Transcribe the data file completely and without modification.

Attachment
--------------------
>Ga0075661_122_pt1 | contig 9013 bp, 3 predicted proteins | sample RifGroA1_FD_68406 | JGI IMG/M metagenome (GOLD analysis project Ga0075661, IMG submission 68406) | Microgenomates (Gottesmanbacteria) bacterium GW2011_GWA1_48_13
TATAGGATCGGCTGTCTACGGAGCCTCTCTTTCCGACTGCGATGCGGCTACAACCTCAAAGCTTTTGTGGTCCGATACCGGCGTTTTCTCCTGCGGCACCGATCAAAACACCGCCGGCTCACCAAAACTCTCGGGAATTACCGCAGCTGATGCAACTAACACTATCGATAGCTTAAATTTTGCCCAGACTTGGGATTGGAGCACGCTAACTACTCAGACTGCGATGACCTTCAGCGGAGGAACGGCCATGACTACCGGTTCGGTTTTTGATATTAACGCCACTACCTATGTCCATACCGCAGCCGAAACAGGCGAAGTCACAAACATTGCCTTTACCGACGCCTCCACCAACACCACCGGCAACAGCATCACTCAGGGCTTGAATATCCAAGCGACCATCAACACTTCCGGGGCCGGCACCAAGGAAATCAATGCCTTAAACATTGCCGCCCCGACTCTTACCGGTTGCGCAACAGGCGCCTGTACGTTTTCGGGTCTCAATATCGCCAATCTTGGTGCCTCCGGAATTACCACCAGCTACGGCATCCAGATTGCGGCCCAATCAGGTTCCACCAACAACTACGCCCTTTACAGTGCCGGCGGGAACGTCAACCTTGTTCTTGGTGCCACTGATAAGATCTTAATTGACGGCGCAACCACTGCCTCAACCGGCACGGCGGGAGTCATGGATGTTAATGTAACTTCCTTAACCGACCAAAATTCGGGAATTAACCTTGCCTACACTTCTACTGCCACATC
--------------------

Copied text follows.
>Ga0075661_122_pt1 | contig 9013 bp, 3 predicted proteins | sample RifGroA1_FD_68406 | JGI IMG/M metagenome (GOLD analysis project Ga0075661, IMG submission 68406) | Microgenomates (Gottesmanbacteria) bacterium GW2011_GWA1_48_13
TATAGGATCGGCTGTCTACGGAGCCTCTCTTTCCGACTGCGATGCGGCTACAACCTCAAAGCTTTTGTGGTCCGATACCGGCGTTTTCTCCTGCGGCACCGATCAAAACACCGCCGGCTCACCAAAACTCTCGGGAATTACCGCAGCTGATGCAACTAACACTATCGATAGCTTAAATTTTGCCCAGACTTGGGATTGGAGCACGCTAACTACTCAGACTGCGATGACCTTCAGCGGAGGAACGGCCATGACTACCGGTTCGGTTTTTGATATTAACGCCACTACCTATGTCCATACCGCAGCCGAAACAGGCGAAGTCACAAACATTGCCTTTACCGACGCCTCCACCAACACCACCGGCAACAGCATCACTCAGGGCTTGAATATCCAAGCGACCATCAACACTTCCGGGGCCGGCACCAAGGAAATCAATGCCTTAAACATTGCCGCCCCGACTCTTACCGGTTGCGCAACAGGCGCCTGTACGTTTTCGGGTCTCAATATCGCCAATCTTGGTGCCTCCGGAATTACCACCAGCTACGGCATCCAGATTGCGGCCCAATCAGGTTCCACCAACAACTACGCCCTTTACAGTGCCGGCGGGAACGTCAACCTTGTTCTTGGTGCCACTGATAAGATCTTAATTGACGGCGCAACCACTGCCTCAACCGGCACGGCGGGAGTCATGGATGTTAATGTAACTTCCTTAACCGACCAAAATTCGGGAATTAACCTTGCCTACACTTCTACTGCCACATC